If the change in prevention funding is ΔX, and the overall population in the jurisdiction of the STD program is P, the estimated change in the STI incidence rate (for gonorrhea, syphilis, and chlamydia) as a result of the change in funding can be estimated as −0.16(ΔX/P). For example, if there is a decrease in funding, ΔX will be negative and this expression will be positive, indicating STD incidence rates after the decrease in funding would be higher than if there had been no change in funding.
When there are changes in the delivery of STD prevention services, the resulting change in STD incidence can become more pronounced over time as a new equilibrium is reached.26 To account for the phasing-in of changes in STD incidence over time after a change in prevention funding, we assumed that the change in STD incidence in year 2 would be 1 + β times that of year 1, that the change in year 3 would be 1+ β + β2 times that of year 1, that the change in year 4 would be 1 + β + β2 + β3 times that of year 1, and so on, as described in more detail in the technical appendix. A value of 0.7 was applied for β (Table 1), based on the regression model used in the analysis of state-level gonorrhea rates and federal funding for STD prevention.1
Estimating the Effect of Funding Changes on STD Burden, Method 2 (DIS Approach)
This approach adapted a published estimate of the change in STD incidence rates that can be expected following a change in the provision of DIS services.4 Specifically, an analysis of a decade of historical records of rates of reported gonorrhea cases and partner notification services in New York State (excluding New York City) indicated that each 10% increase in DIS activities (eg, number of index patients interviewed, or number of partners provided epidemiologic treatment) could reduce gonorrhea case rates by 2% to 6%.4 We applied the lower of these 2 estimates of impact (2%), because this 2% estimate is more conservative and is also consistent with results from ecological analyses conducted in the 1970s and 1980s, which suggested that the scaling up of DIS activities can reduce population-level gonorrhea incidence,10–12 as described in the technical appendix. We assumed this 2% estimate could be applied not only for gonorrhea but also for syphilis and chlamydia.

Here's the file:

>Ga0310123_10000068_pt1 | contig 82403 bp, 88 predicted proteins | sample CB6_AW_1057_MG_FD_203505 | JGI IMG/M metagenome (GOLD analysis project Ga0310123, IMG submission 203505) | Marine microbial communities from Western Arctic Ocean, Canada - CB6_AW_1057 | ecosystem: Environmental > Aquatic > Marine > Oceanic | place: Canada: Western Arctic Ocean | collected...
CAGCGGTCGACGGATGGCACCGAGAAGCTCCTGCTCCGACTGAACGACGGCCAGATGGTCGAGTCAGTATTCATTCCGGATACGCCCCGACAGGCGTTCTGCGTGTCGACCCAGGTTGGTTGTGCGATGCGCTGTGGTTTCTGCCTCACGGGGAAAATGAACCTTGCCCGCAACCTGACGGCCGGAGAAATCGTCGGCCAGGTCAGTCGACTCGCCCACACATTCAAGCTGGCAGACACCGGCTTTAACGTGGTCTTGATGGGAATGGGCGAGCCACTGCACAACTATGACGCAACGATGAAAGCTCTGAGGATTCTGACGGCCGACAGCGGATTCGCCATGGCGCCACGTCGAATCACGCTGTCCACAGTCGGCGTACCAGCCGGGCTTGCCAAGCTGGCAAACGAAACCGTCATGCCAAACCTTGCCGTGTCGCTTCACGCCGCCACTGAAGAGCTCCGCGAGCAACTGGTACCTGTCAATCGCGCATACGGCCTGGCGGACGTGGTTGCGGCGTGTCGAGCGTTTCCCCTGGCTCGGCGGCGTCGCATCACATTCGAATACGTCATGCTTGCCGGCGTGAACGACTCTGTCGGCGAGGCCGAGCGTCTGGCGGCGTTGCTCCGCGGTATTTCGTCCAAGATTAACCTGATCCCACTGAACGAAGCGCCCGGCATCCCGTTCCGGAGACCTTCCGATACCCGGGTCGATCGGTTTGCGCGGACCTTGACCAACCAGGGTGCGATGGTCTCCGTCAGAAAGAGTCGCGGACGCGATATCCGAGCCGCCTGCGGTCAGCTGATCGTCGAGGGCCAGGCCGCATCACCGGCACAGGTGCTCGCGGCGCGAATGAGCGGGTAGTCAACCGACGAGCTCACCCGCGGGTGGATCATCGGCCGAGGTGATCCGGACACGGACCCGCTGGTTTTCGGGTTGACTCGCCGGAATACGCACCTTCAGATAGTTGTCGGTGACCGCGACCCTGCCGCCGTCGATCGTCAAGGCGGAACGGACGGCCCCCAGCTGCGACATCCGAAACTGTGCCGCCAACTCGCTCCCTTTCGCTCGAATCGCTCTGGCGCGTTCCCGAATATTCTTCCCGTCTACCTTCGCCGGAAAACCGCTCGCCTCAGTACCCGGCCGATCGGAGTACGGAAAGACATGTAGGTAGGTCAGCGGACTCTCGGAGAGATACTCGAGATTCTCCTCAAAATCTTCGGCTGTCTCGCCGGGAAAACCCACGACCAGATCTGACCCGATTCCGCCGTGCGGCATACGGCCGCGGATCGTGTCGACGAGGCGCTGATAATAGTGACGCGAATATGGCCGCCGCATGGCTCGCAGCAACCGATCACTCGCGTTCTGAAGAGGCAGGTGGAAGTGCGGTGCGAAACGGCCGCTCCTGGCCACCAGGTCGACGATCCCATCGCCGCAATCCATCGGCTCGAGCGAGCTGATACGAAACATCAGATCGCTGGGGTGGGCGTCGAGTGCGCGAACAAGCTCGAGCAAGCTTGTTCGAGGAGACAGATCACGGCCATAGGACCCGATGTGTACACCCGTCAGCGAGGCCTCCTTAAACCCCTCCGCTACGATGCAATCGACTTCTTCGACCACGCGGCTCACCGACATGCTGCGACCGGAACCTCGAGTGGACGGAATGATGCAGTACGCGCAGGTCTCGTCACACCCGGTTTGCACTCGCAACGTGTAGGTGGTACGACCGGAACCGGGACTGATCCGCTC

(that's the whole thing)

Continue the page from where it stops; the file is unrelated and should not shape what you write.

For this exercise, we assumed the entire change in STD prevention resources would be applied to the DIS workforce, such that the number of DIS would be increased or decreased, depending on whether the budget is increased or decreased. We also assumed that the percentage change in DIS activities would be approximately equal to the percentage change in number of DIS used by the STD program.
To calculate the change in the number of DIS that would result from a change in budget, programs can use their own data regarding the annual cost per DIS, or can apply a national estimate of US $73,600. This national estimate reflects a salary of US $45,677 (based on the federal general schedule level 9, step 3 salary as of January 201615), multiplied by 1.61 to account for benefits,16 and rounded to the nearest US $100). When applying this national estimate, the change in DIS (ΔDIS) due to a change in funding of $X (ΔX) can be calculated as ΔDIS = ΔX/$73,600. For example, if there is an increase in funding, ΔX will be positive and ΔDIS will be positive, indicating an increase in DIS.
The percentage change in DIS activities (%DIS) can be approximated as %DIS = ΔDIS/N, where N is the number of DIS used by the STD program before the change in budget. For consistency, in the event of a budget decrease, the decrease in DIS should not exceed 100%. Finally, the percentage change in STD incidence rates attributable to the change in budget can be estimated as -%DIS/5, where the division by 5 is applied because each 10% change in DIS activities is associated with a 2% change in STD incidence rates. The STD incidence rate that results from applying this percentage change can be interpreted as the new equilibrium and can be phased in over time following the same relative trajectory as calculated above for the historical formula approach (see technical appendix, http://links.lww.com/OLQ/A213).